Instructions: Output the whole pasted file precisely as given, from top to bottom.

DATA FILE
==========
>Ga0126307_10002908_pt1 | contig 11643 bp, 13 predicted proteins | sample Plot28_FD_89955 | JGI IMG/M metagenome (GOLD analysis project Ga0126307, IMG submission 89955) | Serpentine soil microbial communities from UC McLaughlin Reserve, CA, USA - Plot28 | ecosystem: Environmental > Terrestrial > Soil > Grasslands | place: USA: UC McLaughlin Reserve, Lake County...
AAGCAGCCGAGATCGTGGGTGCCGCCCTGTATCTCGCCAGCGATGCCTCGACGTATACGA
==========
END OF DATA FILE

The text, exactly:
>Ga0126307_10002908_pt1 | contig 11643 bp, 13 predicted proteins | sample Plot28_FD_89955 | JGI IMG/M metagenome (GOLD analysis project Ga0126307, IMG submission 89955) | Serpentine soil microbial communities from UC McLaughlin Reserve, CA, USA - Plot28 | ecosystem: Environmental > Terrestrial > Soil > Grasslands | place: USA: UC McLaughlin Reserve, Lake County...
AAGCAGCCGAGATCGTGGGTGCCGCCCTGTATCTCGCCAGCGATGCCTCGACGTATACGA